A temporary outage in Tesla’s software left Tesla vehicle owners unable to unlock their vehicles using the mobile app. Some owners took to social media to report the problem. Elon Musk replied to one owner who was experiencing an issue:
At first, the problem seemed to be limited to North America. However, it soon became clear that the problem was occurring in vehicles located in Europe and Asia too. The vehicle owner that Musk replied to was based in South Korea, for instance.
The mobile app makes it possible for owners to remotely control their Teslas, including unlocking their vehicles and summoning them in a parking lot. This feature is useful not only for people who forgot where they parked, but also people with disabilities who may have difficulty walking to or (sometimes) getting into their vehicle.
The below video shows how valuable the Summon feature can be to someone with a disability when somebody else was a jerk while parking.
Musk later tweeted that the problem with the app appeared to be solved.
Tesla vehicles can also be opened with a physical key. However, as The Car Expert editor Stuart Masson told the BBC, owners may not think to carry their key fob or keycard with them all the time because outages like this are not very common.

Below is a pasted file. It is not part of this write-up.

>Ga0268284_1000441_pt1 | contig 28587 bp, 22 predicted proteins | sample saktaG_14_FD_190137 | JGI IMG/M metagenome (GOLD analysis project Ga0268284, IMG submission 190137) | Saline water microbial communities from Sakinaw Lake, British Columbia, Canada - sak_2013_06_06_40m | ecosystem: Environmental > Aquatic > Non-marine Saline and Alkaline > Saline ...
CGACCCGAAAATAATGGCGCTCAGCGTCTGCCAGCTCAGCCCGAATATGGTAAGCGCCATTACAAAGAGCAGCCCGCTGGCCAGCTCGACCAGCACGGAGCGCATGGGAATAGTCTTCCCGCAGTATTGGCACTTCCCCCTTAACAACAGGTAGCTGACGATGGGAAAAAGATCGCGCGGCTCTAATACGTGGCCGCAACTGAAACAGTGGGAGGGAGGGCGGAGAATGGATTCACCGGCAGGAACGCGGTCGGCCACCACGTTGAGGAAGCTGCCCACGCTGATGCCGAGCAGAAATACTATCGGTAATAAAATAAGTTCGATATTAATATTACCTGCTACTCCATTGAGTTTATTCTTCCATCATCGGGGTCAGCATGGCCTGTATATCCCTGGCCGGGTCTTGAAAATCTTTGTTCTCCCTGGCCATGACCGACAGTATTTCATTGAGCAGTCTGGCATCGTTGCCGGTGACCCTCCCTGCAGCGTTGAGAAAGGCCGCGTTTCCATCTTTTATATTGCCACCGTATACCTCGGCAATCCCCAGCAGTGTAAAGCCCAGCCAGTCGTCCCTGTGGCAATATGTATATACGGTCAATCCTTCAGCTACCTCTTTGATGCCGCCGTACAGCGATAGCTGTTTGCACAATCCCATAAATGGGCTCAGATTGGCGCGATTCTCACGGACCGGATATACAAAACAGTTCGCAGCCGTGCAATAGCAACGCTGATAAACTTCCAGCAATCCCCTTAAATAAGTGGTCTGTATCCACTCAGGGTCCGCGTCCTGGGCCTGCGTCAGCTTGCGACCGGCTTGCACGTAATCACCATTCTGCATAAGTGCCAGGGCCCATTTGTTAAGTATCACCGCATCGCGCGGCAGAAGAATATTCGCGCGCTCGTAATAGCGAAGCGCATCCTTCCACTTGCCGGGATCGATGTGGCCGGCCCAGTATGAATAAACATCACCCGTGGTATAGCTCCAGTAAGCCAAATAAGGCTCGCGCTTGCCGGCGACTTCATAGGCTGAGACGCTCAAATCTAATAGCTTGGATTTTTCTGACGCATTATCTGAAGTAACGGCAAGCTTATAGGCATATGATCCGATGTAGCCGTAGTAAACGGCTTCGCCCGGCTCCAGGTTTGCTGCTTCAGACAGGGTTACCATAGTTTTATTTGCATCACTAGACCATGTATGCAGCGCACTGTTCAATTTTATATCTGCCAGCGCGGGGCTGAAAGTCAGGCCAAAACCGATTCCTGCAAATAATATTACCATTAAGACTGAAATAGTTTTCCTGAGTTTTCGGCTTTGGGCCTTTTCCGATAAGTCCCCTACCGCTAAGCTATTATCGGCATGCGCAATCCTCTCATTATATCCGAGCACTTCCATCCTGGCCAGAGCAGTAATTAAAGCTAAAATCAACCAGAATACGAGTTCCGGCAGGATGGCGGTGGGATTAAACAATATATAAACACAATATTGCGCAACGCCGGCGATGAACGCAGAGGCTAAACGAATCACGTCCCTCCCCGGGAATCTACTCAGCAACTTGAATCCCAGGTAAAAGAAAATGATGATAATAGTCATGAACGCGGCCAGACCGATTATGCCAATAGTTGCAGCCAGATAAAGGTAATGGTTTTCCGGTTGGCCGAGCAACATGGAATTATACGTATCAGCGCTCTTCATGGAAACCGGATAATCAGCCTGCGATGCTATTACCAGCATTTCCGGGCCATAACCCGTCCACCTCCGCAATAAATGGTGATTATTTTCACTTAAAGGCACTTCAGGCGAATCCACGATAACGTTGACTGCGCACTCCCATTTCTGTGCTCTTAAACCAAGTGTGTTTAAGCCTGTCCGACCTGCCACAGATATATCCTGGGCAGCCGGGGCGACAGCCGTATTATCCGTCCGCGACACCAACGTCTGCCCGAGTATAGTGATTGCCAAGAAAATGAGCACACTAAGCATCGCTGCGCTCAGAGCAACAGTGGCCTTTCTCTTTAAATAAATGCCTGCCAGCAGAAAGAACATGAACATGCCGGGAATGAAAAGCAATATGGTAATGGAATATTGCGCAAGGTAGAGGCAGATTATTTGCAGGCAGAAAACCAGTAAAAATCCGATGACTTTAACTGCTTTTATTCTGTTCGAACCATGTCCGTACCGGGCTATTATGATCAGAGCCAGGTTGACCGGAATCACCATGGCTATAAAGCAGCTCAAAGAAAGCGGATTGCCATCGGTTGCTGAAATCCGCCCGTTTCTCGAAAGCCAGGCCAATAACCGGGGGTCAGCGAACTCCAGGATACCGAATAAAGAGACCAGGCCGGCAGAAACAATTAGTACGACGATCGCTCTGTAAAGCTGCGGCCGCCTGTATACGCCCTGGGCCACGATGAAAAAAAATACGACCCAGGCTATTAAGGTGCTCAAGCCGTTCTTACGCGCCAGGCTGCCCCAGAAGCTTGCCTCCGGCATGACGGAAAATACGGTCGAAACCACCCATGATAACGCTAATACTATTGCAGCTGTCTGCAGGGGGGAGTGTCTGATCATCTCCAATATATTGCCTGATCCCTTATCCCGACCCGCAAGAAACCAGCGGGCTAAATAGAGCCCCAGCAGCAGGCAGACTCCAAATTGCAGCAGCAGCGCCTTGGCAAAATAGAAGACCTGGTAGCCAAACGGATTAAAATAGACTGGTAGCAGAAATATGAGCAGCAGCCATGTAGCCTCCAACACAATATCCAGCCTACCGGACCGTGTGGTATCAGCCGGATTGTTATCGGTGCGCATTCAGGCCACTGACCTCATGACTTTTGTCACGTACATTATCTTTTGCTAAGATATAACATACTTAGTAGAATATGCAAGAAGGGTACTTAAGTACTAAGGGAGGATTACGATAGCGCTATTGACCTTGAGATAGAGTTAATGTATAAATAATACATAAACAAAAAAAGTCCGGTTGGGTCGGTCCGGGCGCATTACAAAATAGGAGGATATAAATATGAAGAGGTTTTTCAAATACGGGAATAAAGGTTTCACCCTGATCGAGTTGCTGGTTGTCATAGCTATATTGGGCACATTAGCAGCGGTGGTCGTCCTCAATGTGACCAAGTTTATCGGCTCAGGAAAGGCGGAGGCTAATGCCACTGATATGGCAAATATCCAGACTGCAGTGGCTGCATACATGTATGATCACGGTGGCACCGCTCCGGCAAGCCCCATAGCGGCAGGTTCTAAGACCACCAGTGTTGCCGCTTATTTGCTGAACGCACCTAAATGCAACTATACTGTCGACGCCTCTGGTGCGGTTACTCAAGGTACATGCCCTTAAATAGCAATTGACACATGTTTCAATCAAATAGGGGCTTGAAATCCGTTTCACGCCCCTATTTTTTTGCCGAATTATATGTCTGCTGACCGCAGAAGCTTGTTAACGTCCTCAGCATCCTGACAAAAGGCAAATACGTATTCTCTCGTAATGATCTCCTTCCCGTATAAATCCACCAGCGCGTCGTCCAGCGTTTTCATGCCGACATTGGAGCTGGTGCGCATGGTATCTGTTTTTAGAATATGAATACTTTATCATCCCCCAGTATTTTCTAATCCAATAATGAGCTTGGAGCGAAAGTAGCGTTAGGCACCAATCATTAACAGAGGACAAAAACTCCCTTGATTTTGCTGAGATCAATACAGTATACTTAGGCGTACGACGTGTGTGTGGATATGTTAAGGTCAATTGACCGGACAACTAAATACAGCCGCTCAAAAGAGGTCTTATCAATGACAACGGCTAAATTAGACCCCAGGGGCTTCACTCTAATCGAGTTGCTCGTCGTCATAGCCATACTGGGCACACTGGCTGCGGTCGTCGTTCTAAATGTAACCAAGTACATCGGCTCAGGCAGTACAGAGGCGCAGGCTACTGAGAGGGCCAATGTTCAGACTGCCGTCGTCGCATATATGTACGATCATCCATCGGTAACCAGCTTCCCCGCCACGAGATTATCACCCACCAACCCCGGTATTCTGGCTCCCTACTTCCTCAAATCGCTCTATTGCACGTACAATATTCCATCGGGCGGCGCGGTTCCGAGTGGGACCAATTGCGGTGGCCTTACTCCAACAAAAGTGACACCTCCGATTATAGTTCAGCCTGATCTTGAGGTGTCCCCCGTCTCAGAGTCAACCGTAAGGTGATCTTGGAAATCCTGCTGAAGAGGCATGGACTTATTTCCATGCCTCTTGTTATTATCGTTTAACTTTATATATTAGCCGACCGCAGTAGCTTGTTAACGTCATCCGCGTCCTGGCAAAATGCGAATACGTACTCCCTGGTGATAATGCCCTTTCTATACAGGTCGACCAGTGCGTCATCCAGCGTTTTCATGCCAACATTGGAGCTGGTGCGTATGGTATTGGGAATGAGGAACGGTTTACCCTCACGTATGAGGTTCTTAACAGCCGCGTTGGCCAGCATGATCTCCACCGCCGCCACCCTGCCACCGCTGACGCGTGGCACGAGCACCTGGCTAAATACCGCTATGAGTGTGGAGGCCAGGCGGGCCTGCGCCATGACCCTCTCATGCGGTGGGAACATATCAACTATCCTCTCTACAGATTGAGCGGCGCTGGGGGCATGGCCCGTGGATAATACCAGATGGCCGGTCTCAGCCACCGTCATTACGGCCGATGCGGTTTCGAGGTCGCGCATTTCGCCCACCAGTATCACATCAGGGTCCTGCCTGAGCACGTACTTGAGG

“Technology makes things convenient, but relies on a server working 100% of the time. It’s the same as leaving the house without my credit cards, expecting to pay for things with my smartphone. If we are reliant on one mechanism all the time, we can be caught out,” he said.
In a rarity, Musk did apologize for the outage and said that Tesla would work on making sure it didn’t happen again:
The app can bypass the router using a Bluetooth connection for the unlocking feature. This obviously relies on the owner being fairly close to the vehicle before it can be unlocked. The app will still have to route a command through Tesla’s servers for things like the Summon feature if the owner is not close enough to the vehicle to connect through Bluetooth.
Tesla did recently release an update for the app that included new features like the ability to customize quick controls on the vehicle homepage, the ability to adjust Cabin Overheat Protection, Sentry Mode Live Camera Access on some appropriately equipped vehicles, and widget improvements. However, it was unclear whether the update may have had bugs that caused the temporary outage.
Tesla previously had a significant outage of both its customer-facing system and internal systems in September 2020. This caused a wider range of issues that included the mobile app’s inability to connect to the vehicles and Tesla staff’s inability to process online orders. Owners of Tesla’s solar power products were also unable to use the mobile app to monitor their solar roofs and Powerwalls.
These incidents are, fortunately, pretty rare but do highlight the risks involved in relying on a remote server for access to services.